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-   -   Self-taught computer science/engineering curriculum? (http://www.physicsforums.com/showthread.php?t=472505)

kcaco10 Feb13-11 04:01 PM

Self-taught computer science/engineering curriculum?
 
Hello all,

I am not sure if formal introductions are required on this forum, but my name is Chris and I have degrees in physics and mechanical engineering. My current job is unrelated to these fields, but I hope to get an engineering-related job soon.

In any event, I have been antsy lately to exercise my mind and advance my knowledge of computer science and engineering. Specifically, I would like to learn both the physical and theoretical basis of computers, learn about software and hardware, and coding and programming as well. I took some EE and logic courses in college, and of course calc and diff eqs, which may help a bit. I was hoping that someone could recommend a self-taught program and some good books to help along the way.

TylerH Feb13-11 04:14 PM

Re: Self-taught computer science/engineering curriculum?
 
What language/paradigm do you want to learn the most? And more importantly, what do you want to do with what you learn?

kcaco10 Feb13-11 04:23 PM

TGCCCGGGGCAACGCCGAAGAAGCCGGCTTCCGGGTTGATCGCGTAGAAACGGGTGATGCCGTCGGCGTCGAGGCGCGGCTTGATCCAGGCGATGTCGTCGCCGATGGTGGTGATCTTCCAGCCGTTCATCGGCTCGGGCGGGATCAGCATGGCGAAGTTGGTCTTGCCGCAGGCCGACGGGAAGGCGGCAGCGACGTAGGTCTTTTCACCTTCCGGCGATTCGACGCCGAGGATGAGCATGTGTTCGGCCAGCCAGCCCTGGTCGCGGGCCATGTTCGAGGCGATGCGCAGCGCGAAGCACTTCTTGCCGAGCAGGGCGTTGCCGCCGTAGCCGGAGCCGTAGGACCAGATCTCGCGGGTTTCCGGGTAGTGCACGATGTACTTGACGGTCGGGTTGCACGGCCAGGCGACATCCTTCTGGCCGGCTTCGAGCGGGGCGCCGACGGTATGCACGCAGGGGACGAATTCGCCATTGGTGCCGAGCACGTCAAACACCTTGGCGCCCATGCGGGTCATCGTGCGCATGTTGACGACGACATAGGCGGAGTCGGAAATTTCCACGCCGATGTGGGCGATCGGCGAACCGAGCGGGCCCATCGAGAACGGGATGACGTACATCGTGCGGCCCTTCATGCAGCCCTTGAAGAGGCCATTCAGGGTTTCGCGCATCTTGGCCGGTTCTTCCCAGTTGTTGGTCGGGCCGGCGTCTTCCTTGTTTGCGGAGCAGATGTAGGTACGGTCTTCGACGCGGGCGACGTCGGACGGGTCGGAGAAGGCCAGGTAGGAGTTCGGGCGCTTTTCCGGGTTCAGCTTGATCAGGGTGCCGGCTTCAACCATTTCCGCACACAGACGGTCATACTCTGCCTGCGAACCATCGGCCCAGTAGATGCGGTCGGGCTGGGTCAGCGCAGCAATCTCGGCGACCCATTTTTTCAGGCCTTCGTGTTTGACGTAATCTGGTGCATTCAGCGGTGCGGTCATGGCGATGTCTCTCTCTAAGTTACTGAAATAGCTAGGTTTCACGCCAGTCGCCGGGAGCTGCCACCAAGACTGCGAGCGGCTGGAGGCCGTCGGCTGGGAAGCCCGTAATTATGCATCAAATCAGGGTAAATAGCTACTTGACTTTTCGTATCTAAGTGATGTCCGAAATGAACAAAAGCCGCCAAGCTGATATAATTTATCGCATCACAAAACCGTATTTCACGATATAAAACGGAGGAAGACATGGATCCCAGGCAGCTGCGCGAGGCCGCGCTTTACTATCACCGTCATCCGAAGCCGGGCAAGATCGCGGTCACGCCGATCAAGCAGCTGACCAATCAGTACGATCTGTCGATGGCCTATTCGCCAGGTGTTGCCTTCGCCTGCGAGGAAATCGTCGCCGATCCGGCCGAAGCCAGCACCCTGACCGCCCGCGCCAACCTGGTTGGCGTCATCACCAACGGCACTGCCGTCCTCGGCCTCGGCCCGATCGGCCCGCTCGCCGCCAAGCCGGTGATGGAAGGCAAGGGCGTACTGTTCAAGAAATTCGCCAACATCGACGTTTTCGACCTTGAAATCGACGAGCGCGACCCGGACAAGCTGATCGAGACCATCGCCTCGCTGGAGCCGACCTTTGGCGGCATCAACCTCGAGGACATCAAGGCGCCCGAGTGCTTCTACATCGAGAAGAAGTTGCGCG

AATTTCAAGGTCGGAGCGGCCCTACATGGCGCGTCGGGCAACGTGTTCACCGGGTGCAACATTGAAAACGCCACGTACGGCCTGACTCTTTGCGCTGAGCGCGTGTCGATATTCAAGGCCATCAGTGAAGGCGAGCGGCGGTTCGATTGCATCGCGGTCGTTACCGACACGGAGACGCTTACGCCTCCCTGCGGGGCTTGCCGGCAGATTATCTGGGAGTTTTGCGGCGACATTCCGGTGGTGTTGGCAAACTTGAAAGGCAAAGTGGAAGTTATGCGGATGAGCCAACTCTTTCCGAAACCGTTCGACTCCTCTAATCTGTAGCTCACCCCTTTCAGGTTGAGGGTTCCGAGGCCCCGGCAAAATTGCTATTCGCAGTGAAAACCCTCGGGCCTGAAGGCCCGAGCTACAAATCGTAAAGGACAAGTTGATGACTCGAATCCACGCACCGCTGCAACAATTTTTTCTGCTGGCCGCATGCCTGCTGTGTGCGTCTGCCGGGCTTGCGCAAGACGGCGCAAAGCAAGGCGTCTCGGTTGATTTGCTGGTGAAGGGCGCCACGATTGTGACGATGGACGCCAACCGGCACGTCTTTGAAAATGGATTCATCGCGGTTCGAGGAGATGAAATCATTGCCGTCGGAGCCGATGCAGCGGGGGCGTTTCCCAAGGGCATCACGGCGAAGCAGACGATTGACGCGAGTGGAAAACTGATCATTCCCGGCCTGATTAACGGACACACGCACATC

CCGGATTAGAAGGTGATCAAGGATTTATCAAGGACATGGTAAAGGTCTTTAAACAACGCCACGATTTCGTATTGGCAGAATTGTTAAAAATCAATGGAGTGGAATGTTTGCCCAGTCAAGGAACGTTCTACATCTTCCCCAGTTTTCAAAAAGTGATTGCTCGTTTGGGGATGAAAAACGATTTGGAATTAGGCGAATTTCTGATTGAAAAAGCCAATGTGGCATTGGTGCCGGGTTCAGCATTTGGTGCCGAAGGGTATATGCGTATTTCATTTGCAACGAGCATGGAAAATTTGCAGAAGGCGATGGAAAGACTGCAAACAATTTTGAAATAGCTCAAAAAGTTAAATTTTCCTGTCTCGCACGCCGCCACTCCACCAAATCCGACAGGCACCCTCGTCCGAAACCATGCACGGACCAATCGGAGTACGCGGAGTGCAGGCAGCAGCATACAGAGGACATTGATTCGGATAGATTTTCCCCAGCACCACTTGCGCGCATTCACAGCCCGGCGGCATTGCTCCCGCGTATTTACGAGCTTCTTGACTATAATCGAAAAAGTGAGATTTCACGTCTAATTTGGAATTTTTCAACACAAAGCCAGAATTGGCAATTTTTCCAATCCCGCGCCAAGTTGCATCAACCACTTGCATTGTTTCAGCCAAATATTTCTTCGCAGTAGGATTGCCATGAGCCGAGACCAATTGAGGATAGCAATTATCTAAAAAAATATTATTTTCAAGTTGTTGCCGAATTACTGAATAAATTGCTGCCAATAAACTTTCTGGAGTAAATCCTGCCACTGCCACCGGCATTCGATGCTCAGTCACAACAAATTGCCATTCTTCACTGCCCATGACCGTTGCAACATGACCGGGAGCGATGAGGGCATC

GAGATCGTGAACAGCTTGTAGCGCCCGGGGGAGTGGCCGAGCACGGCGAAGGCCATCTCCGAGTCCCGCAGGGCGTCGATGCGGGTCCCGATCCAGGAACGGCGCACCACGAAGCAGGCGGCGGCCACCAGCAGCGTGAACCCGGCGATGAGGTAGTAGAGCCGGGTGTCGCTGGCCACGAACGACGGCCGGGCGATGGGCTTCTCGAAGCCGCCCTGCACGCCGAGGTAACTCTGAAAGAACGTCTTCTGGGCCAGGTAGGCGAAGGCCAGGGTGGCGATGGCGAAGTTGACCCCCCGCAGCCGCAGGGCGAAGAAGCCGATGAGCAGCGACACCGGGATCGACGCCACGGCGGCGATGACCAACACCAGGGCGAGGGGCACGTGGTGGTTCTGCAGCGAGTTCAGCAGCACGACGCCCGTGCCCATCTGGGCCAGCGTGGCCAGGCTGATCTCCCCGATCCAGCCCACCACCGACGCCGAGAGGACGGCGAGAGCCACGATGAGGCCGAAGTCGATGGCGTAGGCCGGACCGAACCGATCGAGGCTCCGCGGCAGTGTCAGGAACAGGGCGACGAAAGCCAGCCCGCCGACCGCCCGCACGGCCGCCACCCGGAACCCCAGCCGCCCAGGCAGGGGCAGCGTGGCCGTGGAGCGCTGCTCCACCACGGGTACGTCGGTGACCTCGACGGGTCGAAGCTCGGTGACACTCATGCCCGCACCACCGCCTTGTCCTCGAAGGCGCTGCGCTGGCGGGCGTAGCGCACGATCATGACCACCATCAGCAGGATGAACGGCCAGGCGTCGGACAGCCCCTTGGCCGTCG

Re: Self-taught computer science/engineering curriculum?
 
I suppose I am interested in process-oriented programming...I am more interested in learning how computers operate and how to build programs to assist in solving problems rather than for the purpose of developing games, applications, etc.

TylerH Feb13-11 04:47 PM

Re: Self-taught computer science/engineering curriculum?
 
I don't know what process oriented programing is. Is it something like multiprocessing or something? If it is, multiprocessing can usually be achieved in any language, given the APIs. I would suggest you learn something like C or C++, because of how ubiquitous they are.

If you're interested in problem solving for the sake of learning, you may want to try Project Euler. A whole site of problems to be solved with programming.

What do you mean by solving problems? What's an example of a problem you would like to solve?

Learning programming isn't going to teach you much about hardware though. A lot of people confuse computer engineering with computer science, when, in fact, they are two very separate fields.


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